Published:

By Tim Montgomerie
Follow Tim on Twitter

In my fortnightly column for tomorrow's Times (£) I warn the Eurosceptic movement that their excitement at the prospect of a vote on the EU shouldn't blind them to the huge task ahead. Although some renegotiation of Britain's relationship with the EU is likely I'm not optimistic that those wanting fundamental change – or complete withdrawal – will succeed.

I argue this, by the way, as someone who supports leaving the EU (and has done so publicly since May 2009). I support exit because I want to revitalise British democracy and have our own politicians determine our laws and economic policy. I also want Britain to play its full part in the world and not be chained to Europe's declining model.

I nonetheless list a number of problems facing the Eurosceptic movement and why their vindication on the big issues – like the €uro – may not lead to victory. For example…

  1. The British people tend to reaffirm the status quo in referenda;
  2. The EU will probably give enough renegotiation to persuade some floating voters that the EU deserves the benefit of the doubt for a bit longer (although current opinion polls suggest Britain thinks the EU is bad for us they also say that they'd prefer to remain members of a renegotiated arrangement (even when those polls are conducted by VoteUKOutOfEU!));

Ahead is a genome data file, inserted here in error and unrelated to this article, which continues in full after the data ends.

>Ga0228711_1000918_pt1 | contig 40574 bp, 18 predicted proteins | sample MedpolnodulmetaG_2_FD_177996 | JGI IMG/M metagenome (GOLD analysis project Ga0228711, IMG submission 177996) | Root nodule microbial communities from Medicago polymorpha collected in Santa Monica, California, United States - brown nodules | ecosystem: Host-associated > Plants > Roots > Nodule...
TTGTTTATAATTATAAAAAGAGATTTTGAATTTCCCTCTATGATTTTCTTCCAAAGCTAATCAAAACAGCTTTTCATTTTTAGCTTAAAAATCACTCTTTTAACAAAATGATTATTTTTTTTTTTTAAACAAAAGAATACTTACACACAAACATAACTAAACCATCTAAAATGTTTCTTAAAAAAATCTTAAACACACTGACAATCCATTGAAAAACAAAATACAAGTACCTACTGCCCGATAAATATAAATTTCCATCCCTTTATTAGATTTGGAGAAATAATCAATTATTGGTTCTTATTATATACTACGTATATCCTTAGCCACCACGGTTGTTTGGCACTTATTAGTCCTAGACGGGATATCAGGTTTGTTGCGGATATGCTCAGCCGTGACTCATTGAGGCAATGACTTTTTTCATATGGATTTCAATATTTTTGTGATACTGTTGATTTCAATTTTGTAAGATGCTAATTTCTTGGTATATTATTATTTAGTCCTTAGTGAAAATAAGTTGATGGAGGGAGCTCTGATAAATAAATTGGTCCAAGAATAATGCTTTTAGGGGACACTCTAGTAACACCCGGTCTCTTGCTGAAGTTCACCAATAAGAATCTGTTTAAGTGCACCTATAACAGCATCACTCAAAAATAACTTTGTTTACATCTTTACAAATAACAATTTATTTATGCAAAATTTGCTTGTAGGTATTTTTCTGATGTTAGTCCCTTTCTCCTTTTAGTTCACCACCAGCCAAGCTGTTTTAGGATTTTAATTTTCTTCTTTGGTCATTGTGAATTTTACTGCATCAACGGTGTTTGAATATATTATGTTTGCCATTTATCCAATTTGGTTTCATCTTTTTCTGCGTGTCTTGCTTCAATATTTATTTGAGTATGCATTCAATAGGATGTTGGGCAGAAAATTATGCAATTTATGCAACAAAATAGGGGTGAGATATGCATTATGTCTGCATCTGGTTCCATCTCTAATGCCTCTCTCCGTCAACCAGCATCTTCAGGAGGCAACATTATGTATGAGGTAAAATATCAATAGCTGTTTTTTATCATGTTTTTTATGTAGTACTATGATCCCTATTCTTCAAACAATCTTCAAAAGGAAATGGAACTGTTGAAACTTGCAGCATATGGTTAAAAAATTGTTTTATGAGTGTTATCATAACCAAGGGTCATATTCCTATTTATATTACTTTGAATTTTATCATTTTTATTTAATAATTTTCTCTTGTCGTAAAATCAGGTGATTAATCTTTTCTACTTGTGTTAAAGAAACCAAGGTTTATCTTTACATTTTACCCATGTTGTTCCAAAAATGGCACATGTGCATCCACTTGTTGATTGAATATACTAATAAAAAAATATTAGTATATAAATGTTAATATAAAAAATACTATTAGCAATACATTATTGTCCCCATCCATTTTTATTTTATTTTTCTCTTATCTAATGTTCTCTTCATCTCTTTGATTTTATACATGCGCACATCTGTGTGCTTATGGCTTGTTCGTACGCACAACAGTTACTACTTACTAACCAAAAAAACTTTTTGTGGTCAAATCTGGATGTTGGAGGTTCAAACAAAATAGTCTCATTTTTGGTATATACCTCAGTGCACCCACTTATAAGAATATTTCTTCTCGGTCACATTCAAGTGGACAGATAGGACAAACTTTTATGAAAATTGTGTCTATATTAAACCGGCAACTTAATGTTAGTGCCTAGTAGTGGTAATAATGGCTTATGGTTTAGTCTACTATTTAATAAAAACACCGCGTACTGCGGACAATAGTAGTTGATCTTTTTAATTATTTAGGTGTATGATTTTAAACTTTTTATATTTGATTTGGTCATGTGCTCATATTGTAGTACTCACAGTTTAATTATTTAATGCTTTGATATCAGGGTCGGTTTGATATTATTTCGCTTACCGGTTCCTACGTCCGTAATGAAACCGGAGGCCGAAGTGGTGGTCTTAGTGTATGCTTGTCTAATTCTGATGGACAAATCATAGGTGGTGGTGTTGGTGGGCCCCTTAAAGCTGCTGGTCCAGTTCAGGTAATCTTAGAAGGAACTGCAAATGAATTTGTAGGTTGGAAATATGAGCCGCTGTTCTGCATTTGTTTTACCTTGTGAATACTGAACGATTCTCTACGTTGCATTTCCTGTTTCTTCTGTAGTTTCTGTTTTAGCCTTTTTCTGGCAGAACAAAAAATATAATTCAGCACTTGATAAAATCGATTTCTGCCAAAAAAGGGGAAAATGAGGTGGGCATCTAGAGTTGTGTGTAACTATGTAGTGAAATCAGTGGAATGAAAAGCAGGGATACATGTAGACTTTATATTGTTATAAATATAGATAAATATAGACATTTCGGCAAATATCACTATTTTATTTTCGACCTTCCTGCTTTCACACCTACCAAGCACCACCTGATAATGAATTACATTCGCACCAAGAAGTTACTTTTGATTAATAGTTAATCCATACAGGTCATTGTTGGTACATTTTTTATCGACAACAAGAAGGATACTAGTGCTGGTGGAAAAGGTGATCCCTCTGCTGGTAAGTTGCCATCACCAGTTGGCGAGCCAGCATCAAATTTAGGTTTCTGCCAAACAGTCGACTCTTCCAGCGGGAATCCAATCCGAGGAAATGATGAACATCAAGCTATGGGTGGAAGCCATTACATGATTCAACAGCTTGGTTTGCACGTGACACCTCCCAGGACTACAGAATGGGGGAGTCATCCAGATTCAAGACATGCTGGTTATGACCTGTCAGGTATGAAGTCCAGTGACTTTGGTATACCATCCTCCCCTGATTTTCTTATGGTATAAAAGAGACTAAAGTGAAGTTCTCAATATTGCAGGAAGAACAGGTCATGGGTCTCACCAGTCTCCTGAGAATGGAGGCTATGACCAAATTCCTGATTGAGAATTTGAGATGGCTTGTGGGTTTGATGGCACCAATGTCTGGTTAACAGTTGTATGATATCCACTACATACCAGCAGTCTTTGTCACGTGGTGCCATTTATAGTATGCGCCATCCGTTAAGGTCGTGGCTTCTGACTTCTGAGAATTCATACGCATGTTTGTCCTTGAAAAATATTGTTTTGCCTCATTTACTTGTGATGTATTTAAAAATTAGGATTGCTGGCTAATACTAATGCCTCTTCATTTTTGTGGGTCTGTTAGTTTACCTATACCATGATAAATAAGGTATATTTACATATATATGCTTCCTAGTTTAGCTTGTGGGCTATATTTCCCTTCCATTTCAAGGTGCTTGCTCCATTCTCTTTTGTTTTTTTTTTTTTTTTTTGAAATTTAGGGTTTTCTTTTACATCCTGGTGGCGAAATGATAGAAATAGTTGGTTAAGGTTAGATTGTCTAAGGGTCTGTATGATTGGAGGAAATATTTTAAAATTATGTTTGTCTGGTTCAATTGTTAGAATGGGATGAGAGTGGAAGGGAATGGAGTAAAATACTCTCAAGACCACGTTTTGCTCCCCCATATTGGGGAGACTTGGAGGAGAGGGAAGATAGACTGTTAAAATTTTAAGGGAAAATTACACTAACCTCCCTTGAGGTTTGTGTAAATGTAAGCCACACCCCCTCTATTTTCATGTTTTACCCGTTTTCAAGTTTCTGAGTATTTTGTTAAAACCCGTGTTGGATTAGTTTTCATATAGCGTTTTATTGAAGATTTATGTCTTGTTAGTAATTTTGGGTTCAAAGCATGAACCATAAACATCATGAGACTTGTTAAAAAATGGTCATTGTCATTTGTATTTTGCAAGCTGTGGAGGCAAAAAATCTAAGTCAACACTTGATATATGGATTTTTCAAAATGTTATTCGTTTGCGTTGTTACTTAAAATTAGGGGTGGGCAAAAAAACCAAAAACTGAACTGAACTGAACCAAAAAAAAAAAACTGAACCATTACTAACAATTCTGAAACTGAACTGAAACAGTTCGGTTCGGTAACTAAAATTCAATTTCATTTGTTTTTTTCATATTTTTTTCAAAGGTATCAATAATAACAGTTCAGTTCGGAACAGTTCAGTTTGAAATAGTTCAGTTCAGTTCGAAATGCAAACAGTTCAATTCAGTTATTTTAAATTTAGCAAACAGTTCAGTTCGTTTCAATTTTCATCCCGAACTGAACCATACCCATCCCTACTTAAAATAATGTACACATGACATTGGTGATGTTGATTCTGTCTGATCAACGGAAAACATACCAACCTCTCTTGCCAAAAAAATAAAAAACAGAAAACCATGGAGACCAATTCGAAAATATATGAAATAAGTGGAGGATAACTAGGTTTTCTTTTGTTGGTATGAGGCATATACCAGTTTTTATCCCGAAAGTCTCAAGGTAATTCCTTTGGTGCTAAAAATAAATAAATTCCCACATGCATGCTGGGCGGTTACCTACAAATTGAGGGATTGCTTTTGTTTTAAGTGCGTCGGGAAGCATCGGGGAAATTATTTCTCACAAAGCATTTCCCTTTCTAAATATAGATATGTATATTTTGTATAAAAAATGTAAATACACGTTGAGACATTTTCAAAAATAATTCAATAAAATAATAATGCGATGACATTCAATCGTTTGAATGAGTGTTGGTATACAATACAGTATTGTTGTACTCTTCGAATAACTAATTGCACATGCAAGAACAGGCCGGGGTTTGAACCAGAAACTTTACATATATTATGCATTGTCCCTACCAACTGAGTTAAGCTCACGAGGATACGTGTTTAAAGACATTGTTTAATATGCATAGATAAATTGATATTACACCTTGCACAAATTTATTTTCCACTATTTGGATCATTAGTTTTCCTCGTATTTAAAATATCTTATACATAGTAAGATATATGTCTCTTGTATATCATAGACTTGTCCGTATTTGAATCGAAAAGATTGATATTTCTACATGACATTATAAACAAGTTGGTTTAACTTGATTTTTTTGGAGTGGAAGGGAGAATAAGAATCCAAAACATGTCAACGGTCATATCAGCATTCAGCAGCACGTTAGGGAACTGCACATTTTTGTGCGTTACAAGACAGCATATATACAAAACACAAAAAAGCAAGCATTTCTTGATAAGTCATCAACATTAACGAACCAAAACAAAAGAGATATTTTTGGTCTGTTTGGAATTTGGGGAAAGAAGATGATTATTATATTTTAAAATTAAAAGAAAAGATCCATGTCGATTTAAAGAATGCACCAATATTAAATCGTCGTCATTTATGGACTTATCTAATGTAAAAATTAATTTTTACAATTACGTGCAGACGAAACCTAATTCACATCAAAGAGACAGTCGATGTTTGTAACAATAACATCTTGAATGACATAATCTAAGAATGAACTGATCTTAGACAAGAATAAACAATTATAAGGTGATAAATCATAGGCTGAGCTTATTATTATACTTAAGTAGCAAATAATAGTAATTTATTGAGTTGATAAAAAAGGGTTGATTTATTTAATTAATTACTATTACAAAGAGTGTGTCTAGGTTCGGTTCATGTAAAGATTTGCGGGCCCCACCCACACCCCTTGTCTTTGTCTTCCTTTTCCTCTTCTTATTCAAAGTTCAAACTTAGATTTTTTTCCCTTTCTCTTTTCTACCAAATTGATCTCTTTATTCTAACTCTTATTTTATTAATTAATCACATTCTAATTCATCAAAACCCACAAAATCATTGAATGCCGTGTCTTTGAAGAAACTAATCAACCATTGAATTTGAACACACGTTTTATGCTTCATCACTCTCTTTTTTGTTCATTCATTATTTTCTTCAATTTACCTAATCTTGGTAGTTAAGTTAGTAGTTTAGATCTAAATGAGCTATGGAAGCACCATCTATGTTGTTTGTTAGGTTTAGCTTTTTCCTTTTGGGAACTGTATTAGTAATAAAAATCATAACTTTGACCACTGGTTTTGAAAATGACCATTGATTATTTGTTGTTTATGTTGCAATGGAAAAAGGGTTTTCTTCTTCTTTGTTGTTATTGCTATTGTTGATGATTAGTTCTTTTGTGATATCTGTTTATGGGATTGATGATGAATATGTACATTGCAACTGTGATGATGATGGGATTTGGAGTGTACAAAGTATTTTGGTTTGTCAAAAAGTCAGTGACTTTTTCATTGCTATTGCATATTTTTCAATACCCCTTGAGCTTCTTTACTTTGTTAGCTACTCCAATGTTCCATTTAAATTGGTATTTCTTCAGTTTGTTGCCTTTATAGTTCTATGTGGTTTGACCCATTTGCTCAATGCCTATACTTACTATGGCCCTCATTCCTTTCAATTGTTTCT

3. All of the main party leaders will back continuing membership (assuming Cameron stays as Tory leader);
  4. There is currently no Business-for-Sterling type campaign that will argue against the big beasts of the business world who will largely say we should stay as full members of the EU;
  5. The Eurosceptic movement is quite balkanised with divisions even between Tory Eurosceptics on tactics and strategy — divisions between sceptics in UKIP, the trades union movement and, for example, the Greens are even greater;
  6. Things that the Right worry most about the EU – like its rigid labour laws – are not necessarily unpopular with voters…
  7. Scratch beneath the surface of a minority of hardline Eurosceptics as the "Pro-EU" campaign will do and there's enough anti-foreigner mentality to destabilise the positive, internationalist case for national independence. Just remember the poison that the pro-EPP factions threw at our new friends in the the ECR Group.

The Eurosceptics can still deliver fundamental renegotiation or withdrawal if they start organising themselves now. They may also be helped by political incompetence and over-reach amongst the EU's elite. But the delight at winning a referendum could be short-lived. The hardest work still lies ahead.

Comments are closed.